As of 2017, more American households were renting their homes than at any point over the past 50 years, according to Pew Research Center analysis of Census Bureau housing data. The report also notes that while groups like young adults have historically been more likely to rent, increasing rental rates among them over the past decade, rental prices have also increased among those less inclined to rent, such as middle-aged and white adults.
No matter which group you’re a part of, if you’re asking yourself the question, “Should I rent or buy a house?” it’s essential to understand the pros and cons.
Lower payments. While it’s not always the case, renting a home can be cheaper than buying. It may cover some utility costs, too, providing additional savings.
Fixed costs. When renting a home, you probably won’t have to worry about any unexpected repairs, having to replace a broken water heater or a leaky roof. Your landlord would be responsible for fixing and paying for those issues – you pay the monthly rent and usually some of the utilities like the electric bill along with cable and Internet. It’s a lot less stressful when there are no concerns over financial surprises. And, coupled with lower payments, that’s even more money in your pocket to use elsewhere, perhaps investing in the stock market or saving towards buying a house you really want.
Flexibility. If your circumstances change and you need to move for a job or another reason, it’s much easier to get out of a lease than to sell your home. If you think there’s a chance you won’t be living in the area for at least a few years (ideally five or more), renting is usually the better option.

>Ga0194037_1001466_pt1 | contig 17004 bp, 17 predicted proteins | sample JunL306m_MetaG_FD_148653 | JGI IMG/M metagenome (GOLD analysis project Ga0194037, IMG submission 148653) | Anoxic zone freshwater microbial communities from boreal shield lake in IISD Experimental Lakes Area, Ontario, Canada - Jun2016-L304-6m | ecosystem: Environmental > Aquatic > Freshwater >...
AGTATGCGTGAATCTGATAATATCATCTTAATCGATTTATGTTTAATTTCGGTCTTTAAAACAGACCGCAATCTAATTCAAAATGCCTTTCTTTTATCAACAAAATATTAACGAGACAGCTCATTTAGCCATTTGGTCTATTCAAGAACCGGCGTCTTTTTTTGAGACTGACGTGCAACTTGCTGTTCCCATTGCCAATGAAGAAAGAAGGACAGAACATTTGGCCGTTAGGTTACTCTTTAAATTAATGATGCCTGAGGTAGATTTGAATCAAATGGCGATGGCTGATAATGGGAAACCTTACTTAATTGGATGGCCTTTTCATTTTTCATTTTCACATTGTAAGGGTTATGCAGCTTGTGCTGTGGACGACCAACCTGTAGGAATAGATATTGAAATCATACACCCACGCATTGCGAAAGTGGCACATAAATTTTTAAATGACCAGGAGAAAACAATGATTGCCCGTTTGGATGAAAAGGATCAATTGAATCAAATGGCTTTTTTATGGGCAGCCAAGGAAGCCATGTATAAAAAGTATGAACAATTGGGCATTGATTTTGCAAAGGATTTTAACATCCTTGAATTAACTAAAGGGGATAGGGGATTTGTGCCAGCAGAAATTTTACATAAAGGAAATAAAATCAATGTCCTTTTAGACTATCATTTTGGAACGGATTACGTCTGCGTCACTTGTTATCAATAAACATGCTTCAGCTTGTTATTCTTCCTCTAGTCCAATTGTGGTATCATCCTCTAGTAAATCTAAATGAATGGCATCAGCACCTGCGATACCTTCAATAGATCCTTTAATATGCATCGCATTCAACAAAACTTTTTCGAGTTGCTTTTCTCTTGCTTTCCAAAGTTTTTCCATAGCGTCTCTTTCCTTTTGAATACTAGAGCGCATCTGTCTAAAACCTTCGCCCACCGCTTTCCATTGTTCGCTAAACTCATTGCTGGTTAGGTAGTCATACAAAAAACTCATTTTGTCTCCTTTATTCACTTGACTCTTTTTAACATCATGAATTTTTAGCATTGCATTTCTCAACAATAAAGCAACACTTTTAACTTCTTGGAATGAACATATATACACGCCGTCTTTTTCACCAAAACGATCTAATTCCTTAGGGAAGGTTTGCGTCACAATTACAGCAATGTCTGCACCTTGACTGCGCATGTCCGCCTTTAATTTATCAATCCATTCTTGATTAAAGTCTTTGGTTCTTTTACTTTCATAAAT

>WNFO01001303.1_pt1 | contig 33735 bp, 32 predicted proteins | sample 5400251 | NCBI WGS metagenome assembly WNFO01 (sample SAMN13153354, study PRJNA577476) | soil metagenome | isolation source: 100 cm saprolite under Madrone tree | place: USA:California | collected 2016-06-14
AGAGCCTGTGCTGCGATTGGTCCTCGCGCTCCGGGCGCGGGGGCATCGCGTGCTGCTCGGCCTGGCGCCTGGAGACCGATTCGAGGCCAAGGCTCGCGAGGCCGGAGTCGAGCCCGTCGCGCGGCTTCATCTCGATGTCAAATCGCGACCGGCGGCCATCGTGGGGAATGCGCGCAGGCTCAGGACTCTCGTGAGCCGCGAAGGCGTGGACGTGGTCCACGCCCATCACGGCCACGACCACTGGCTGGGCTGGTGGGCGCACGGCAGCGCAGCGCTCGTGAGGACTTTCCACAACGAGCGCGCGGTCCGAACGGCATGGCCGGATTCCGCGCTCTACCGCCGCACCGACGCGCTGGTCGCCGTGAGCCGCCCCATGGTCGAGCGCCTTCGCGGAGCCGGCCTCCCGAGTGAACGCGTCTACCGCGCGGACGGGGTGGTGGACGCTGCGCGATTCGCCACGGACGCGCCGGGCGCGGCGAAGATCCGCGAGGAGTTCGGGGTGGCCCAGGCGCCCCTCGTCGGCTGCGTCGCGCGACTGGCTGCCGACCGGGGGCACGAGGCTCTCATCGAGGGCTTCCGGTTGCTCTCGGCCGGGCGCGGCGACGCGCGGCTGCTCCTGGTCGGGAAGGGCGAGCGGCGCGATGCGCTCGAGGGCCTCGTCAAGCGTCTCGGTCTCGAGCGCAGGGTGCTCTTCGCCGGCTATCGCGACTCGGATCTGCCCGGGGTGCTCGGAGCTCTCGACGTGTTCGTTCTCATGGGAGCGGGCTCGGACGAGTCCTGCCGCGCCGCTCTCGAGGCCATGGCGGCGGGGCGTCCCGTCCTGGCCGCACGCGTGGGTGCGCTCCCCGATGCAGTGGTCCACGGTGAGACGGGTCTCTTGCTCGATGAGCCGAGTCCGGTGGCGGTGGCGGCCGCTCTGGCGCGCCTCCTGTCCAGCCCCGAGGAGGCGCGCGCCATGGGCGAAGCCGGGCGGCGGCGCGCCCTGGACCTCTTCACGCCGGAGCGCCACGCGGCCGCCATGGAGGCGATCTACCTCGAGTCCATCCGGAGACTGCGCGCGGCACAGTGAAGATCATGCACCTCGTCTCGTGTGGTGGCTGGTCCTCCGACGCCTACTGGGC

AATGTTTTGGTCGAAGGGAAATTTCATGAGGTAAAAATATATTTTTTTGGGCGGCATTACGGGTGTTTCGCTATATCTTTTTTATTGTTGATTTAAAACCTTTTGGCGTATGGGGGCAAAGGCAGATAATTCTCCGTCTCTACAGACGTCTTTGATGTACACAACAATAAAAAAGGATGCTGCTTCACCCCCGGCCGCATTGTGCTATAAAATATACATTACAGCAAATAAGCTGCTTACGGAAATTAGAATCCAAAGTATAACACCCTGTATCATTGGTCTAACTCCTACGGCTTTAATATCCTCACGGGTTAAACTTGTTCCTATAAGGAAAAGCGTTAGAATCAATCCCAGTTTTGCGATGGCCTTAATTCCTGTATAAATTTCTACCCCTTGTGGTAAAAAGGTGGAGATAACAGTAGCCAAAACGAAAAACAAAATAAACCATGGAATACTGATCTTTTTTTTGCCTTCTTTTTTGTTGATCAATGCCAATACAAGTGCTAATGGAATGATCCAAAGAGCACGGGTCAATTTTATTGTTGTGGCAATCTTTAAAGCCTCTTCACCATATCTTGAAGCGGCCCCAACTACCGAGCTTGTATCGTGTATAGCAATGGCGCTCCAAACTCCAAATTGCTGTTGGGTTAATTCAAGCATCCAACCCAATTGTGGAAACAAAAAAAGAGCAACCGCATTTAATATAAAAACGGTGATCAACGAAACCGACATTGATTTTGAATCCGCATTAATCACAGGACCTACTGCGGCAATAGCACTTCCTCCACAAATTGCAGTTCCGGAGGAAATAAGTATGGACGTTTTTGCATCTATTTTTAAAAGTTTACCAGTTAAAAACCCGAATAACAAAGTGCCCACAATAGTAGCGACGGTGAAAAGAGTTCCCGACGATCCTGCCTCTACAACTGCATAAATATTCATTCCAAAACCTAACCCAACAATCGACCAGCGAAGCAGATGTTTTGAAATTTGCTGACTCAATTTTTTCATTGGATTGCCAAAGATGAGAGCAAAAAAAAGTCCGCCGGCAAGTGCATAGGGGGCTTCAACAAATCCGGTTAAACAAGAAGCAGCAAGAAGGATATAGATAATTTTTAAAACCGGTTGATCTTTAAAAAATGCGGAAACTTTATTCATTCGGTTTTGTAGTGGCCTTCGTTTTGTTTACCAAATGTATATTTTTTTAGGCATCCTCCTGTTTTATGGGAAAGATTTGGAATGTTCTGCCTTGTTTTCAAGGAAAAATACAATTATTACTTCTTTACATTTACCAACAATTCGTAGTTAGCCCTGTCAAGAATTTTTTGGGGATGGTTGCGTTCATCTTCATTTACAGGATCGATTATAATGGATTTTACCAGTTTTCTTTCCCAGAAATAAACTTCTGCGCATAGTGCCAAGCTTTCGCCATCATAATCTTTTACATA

No tax incentives. When you own a home, you can receive tax credits for becoming a homeowner. In most cases, the interest you pay on the mortgage is deductible, and it can add up to a lot come tax time. The tax incentives are one of the most significant benefits of owning versus renting a home.
You won’t be building equity. Your monthly payments aren’t building up savings or being invested in long-term security. Homeownership is generally an excellent long-term investment. While it has some risk, you can take steps to increase a home’s value to decrease it. For example, if you invest in a renovation, the value goes up, but if you rent, any changes you make toward the house increase the value of your landlord’s property, meaning you won’t see any return on that investment. When it’s time to move, you’re virtually starting over from scratch.
Lack of Stability. When you’re renting, you never know when you’re going to have to move. A rented house is temporary, so if the owner decides to sell, you’re likely going to be forced to find something else, potentially within just 30 days. And, as inflation increases the cost of living, your rent is likely to be raised too. Homeowners won’t be forced out of their homes unless they default on their mortgage, and the monthly payments on a fixed-rate mortgage are consistent no matter what the economy is like.